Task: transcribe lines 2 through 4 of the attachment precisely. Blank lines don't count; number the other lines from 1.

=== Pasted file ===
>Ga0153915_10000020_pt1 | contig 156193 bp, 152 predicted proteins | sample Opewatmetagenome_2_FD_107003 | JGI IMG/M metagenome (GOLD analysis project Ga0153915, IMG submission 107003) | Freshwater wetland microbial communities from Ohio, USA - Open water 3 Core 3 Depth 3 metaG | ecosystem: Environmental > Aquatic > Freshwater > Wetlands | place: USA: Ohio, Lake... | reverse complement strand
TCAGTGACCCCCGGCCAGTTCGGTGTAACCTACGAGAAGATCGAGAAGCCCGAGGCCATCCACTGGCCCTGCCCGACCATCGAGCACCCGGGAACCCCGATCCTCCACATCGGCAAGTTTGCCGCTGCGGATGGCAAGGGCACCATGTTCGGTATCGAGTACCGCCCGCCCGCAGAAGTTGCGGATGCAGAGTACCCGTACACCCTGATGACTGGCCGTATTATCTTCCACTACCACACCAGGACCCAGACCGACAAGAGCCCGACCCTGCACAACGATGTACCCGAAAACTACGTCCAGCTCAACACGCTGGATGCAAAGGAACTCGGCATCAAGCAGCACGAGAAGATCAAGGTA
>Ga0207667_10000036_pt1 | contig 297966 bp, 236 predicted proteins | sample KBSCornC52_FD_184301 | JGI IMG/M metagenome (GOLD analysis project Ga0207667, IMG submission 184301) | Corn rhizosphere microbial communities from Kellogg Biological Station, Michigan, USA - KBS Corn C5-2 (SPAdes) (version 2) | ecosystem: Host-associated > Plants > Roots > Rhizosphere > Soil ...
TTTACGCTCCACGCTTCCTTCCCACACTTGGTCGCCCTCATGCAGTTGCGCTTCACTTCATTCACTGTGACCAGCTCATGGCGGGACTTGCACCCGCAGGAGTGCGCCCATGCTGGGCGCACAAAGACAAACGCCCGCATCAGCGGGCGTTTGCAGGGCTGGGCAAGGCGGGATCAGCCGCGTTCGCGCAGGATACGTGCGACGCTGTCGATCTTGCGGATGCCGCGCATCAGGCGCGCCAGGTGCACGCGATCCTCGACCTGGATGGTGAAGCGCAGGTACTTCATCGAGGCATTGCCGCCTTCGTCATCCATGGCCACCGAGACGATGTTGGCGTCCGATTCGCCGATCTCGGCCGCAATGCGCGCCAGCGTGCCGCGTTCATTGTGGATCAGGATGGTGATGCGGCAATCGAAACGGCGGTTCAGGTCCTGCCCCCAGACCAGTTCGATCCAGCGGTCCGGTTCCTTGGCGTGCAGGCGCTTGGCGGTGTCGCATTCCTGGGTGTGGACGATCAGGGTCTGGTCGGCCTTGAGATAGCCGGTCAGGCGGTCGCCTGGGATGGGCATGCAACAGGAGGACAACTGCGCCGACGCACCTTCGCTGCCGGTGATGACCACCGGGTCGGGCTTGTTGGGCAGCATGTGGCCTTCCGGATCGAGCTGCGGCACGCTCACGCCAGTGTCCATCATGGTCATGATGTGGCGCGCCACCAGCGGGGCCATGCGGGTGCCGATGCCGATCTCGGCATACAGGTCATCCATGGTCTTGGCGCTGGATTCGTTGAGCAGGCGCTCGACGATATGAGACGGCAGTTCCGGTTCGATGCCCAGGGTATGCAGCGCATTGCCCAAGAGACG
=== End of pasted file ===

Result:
TCAGTGACCCCCGGCCAGTTCGGTGTAACCTACGAGAAGATCGAGAAGCCCGAGGCCATCCACTGGCCCTGCCCGACCATCGAGCACCCGGGAACCCCGATCCTCCACATCGGCAAGTTTGCCGCTGCGGATGGCAAGGGCACCATGTTCGGTATCGAGTACCGCCCGCCCGCAGAAGTTGCGGATGCAGAGTACCCGTACACCCTGATGACTGGCCGTATTATCTTCCACTACCACACCAGGACCCAGACCGACAAGAGCCCGACCCTGCACAACGATGTACCCGAAAACTACGTCCAGCTCAACACGCTGGATGCAAAGGAACTCGGCATCAAGCAGCACGAGAAGATCAAGGTA
>Ga0207667_10000036_pt1 | contig 297966 bp, 236 predicted proteins | sample KBSCornC52_FD_184301 | JGI IMG/M metagenome (GOLD analysis project Ga0207667, IMG submission 184301) | Corn rhizosphere microbial communities from Kellogg Biological Station, Michigan, USA - KBS Corn C5-2 (SPAdes) (version 2) | ecosystem: Host-associated > Plants > Roots > Rhizosphere > Soil ...
TTTACGCTCCACGCTTCCTTCCCACACTTGGTCGCCCTCATGCAGTTGCGCTTCACTTCATTCACTGTGACCAGCTCATGGCGGGACTTGCACCCGCAGGAGTGCGCCCATGCTGGGCGCACAAAGACAAACGCCCGCATCAGCGGGCGTTTGCAGGGCTGGGCAAGGCGGGATCAGCCGCGTTCGCGCAGGATACGTGCGACGCTGTCGATCTTGCGGATGCCGCGCATCAGGCGCGCCAGGTGCACGCGATCCTCGACCTGGATGGTGAAGCGCAGGTACTTCATCGAGGCATTGCCGCCTTCGTCATCCATGGCCACCGAGACGATGTTGGCGTCCGATTCGCCGATCTCGGCCGCAATGCGCGCCAGCGTGCCGCGTTCATTGTGGATCAGGATGGTGATGCGGCAATCGAAACGGCGGTTCAGGTCCTGCCCCCAGACCAGTTCGATCCAGCGGTCCGGTTCCTTGGCGTGCAGGCGCTTGGCGGTGTCGCATTCCTGGGTGTGGACGATCAGGGTCTGGTCGGCCTTGAGATAGCCGGTCAGGCGGTCGCCTGGGATGGGCATGCAACAGGAGGACAACTGCGCCGACGCACCTTCGCTGCCGGTGATGACCACCGGGTCGGGCTTGTTGGGCAGCATGTGGCCTTCCGGATCGAGCTGCGGCACGCTCACGCCAGTGTCCATCATGGTCATGATGTGGCGCGCCACCAGCGGGGCCATGCGGGTGCCGATGCCGATCTCGGCATACAGGTCATCCATGGTCTTGGCGCTGGATTCGTTGAGCAGGCGCTCGACGATATGAGACGGCAGTTCCGGTTCGATGCCCAGGGTATGCAGCGCATTGCCCAAGAGACG